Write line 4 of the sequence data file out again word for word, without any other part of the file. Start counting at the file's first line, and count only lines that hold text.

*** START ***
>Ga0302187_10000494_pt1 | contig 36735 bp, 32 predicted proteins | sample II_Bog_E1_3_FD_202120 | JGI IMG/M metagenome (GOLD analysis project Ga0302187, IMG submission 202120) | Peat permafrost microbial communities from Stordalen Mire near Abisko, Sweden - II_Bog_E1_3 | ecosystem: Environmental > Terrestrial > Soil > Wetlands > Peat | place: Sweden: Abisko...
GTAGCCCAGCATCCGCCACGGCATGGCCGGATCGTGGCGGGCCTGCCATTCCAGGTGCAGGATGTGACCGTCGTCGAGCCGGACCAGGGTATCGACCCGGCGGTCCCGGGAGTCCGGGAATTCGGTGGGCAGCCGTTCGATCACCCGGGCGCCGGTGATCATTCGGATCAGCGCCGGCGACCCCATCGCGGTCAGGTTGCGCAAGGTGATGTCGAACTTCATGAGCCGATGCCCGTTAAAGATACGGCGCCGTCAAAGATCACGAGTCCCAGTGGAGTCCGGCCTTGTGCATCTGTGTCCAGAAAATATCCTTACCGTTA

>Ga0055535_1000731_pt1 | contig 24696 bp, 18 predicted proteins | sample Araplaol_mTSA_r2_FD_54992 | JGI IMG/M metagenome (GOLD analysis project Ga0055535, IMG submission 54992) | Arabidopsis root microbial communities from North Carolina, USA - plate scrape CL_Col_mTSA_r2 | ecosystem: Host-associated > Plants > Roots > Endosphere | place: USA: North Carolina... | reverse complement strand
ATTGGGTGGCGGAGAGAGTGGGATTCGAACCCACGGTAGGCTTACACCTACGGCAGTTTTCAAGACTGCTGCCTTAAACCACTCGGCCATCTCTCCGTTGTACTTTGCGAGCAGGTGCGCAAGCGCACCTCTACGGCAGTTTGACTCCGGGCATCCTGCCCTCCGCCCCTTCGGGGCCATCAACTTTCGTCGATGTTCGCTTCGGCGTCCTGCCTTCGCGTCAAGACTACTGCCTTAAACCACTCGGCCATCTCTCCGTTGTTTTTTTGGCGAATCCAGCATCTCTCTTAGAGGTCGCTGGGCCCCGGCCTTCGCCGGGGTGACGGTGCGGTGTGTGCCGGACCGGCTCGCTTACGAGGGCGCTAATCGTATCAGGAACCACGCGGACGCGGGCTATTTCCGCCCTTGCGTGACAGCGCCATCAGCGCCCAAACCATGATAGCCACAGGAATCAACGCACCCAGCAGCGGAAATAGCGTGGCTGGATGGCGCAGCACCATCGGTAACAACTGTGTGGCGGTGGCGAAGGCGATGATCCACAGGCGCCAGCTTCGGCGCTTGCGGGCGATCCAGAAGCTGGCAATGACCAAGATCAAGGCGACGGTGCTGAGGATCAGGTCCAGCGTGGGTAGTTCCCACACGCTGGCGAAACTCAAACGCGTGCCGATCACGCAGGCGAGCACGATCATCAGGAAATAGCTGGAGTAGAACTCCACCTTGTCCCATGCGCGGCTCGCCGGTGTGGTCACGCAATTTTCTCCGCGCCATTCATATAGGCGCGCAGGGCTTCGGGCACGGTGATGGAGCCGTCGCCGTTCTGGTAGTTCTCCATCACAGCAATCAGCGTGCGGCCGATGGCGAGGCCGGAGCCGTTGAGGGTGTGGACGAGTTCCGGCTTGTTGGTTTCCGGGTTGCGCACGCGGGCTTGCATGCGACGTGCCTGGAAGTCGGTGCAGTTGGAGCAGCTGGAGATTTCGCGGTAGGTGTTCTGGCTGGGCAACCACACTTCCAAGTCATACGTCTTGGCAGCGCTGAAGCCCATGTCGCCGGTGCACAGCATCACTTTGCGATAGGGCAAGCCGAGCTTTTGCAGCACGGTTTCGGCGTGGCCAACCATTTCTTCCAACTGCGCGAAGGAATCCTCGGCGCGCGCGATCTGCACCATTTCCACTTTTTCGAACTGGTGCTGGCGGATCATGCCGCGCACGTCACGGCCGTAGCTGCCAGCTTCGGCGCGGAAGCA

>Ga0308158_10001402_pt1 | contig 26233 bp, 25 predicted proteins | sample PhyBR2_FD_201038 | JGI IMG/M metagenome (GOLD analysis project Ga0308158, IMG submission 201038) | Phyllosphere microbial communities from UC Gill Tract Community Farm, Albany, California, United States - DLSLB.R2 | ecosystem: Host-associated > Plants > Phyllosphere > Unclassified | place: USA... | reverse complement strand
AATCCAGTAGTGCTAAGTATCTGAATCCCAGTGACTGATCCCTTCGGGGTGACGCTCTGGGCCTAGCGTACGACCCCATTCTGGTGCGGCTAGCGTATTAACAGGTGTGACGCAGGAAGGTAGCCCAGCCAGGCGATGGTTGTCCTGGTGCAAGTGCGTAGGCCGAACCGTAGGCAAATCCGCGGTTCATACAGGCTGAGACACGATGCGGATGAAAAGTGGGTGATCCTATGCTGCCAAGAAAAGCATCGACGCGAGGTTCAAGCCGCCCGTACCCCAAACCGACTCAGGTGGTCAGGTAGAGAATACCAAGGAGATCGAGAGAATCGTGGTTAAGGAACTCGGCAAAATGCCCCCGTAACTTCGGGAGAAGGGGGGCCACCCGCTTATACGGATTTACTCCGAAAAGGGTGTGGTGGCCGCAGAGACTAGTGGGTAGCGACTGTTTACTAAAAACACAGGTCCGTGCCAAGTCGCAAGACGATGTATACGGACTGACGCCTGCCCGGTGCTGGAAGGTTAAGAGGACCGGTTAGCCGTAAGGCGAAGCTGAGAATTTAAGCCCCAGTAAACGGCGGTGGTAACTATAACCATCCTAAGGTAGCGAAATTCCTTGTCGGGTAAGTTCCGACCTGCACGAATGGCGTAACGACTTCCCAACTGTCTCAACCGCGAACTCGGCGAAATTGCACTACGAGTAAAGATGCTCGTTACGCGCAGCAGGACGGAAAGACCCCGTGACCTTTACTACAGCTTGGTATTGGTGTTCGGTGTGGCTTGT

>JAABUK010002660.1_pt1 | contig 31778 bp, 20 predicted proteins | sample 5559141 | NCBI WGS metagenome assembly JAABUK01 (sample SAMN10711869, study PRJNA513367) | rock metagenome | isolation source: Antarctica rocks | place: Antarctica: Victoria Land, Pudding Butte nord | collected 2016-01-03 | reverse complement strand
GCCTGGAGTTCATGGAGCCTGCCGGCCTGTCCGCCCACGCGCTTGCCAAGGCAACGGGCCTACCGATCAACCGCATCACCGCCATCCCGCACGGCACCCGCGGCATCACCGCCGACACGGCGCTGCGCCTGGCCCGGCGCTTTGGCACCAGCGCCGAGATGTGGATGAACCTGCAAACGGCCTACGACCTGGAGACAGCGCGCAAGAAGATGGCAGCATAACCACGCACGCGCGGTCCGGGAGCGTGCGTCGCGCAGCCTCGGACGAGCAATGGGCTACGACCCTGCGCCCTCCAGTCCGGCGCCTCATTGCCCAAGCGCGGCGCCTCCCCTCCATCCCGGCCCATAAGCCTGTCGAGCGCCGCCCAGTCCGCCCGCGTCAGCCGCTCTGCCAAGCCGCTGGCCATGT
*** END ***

ATTGGGTGGCGGAGAGAGTGGGATTCGAACCCACGGTAGGCTTACACCTACGGCAGTTTTCAAGACTGCTGCCTTAAACCACTCGGCCATCTCTCCGTTGTACTTTGCGAGCAGGTGCGCAAGCGCACCTCTACGGCAGTTTGACTCCGGGCATCCTGCCCTCCGCCCCTTCGGGGCCATCAACTTTCGTCGATGTTCGCTTCGGCGTCCTGCCTTCGCGTCAAGACTACTGCCTTAAACCACTCGGCCATCTCTCCGTTGTTTTTTTGGCGAATCCAGCATCTCTCTTAGAGGTCGCTGGGCCCCGGCCTTCGCCGGGGTGACGGTGCGGTGTGTGCCGGACCGGCTCGCTTACGAGGGCGCTAATCGTATCAGGAACCACGCGGACGCGGGCTATTTCCGCCCTTGCGTGACAGCGCCATCAGCGCCCAAACCATGATAGCCACAGGAATCAACGCACCCAGCAGCGGAAATAGCGTGGCTGGATGGCGCAGCACCATCGGTAACAACTGTGTGGCGGTGGCGAAGGCGATGATCCACAGGCGCCAGCTTCGGCGCTTGCGGGCGATCCAGAAGCTGGCAATGACCAAGATCAAGGCGACGGTGCTGAGGATCAGGTCCAGCGTGGGTAGTTCCCACACGCTGGCGAAACTCAAACGCGTGCCGATCACGCAGGCGAGCACGATCATCAGGAAATAGCTGGAGTAGAACTCCACCTTGTCCCATGCGCGGCTCGCCGGTGTGGTCACGCAATTTTCTCCGCGCCATTCATATAGGCGCGCAGGGCTTCGGGCACGGTGATGGAGCCGTCGCCGTTCTGGTAGTTCTCCATCACAGCAATCAGCGTGCGGCCGATGGCGAGGCCGGAGCCGTTGAGGGTGTGGACGAGTTCCGGCTTGTTGGTTTCCGGGTTGCGCACGCGGGCTTGCATGCGACGTGCCTGGAAGTCGGTGCAGTTGGAGCAGCTGGAGATTTCGCGGTAGGTGTTCTGGCTGGGCAACCACACTTCCAAGTCATACGTCTTGGCAGCGCTGAAGCCCATGTCGCCGGTGCACAGCATCACTTTGCGATAGGGCAAGCCGAGCTTTTGCAGCACGGTTTCGGCGTGGCCAACCATTTCTTCCAACTGCGCGAAGGAATCCTCGGCGCGCGCGATCTGCACCATTTCCACTTTTTCGAACTGGTGCTGGCGGATCATGCCGCGCACGTCACGGCCGTAGCTGCCAGCTTCGGCGCGGAAGCA